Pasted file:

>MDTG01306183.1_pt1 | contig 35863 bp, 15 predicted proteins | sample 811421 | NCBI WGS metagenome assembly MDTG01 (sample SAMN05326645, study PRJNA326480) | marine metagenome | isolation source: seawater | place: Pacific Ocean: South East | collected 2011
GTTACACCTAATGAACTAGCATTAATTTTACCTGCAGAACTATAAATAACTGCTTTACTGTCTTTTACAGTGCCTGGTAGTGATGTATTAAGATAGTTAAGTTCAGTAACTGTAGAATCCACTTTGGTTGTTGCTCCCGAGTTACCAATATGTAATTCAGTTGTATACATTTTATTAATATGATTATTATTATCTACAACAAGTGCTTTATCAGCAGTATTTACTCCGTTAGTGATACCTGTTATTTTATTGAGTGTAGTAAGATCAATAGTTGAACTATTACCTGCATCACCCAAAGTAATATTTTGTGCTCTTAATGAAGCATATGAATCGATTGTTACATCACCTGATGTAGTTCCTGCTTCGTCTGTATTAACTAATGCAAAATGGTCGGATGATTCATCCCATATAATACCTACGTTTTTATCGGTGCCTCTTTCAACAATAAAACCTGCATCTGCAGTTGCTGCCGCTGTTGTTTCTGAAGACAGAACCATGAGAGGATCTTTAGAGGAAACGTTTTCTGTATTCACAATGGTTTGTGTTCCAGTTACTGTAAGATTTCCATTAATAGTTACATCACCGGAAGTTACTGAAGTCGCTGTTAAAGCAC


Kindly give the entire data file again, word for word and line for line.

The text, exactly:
>MDTG01306183.1_pt1 | contig 35863 bp, 15 predicted proteins | sample 811421 | NCBI WGS metagenome assembly MDTG01 (sample SAMN05326645, study PRJNA326480) | marine metagenome | isolation source: seawater | place: Pacific Ocean: South East | collected 2011
GTTACACCTAATGAACTAGCATTAATTTTACCTGCAGAACTATAAATAACTGCTTTACTGTCTTTTACAGTGCCTGGTAGTGATGTATTAAGATAGTTAAGTTCAGTAACTGTAGAATCCACTTTGGTTGTTGCTCCCGAGTTACCAATATGTAATTCAGTTGTATACATTTTATTAATATGATTATTATTATCTACAACAAGTGCTTTATCAGCAGTATTTACTCCGTTAGTGATACCTGTTATTTTATTGAGTGTAGTAAGATCAATAGTTGAACTATTACCTGCATCACCCAAAGTAATATTTTGTGCTCTTAATGAAGCATATGAATCGATTGTTACATCACCTGATGTAGTTCCTGCTTCGTCTGTATTAACTAATGCAAAATGGTCGGATGATTCATCCCATATAATACCTACGTTTTTATCGGTGCCTCTTTCAACAATAAAACCTGCATCTGCAGTTGCTGCCGCTGTTGTTTCTGAAGACAGAACCATGAGAGGATCTTTAGAGGAAACGTTTTCTGTATTCACAATGGTTTGTGTTCCAGTTACTGTAAGATTTCCATTAATAGTTACATCACCGGAAGTTACTGAAGTCGCTGTTAAAGCAC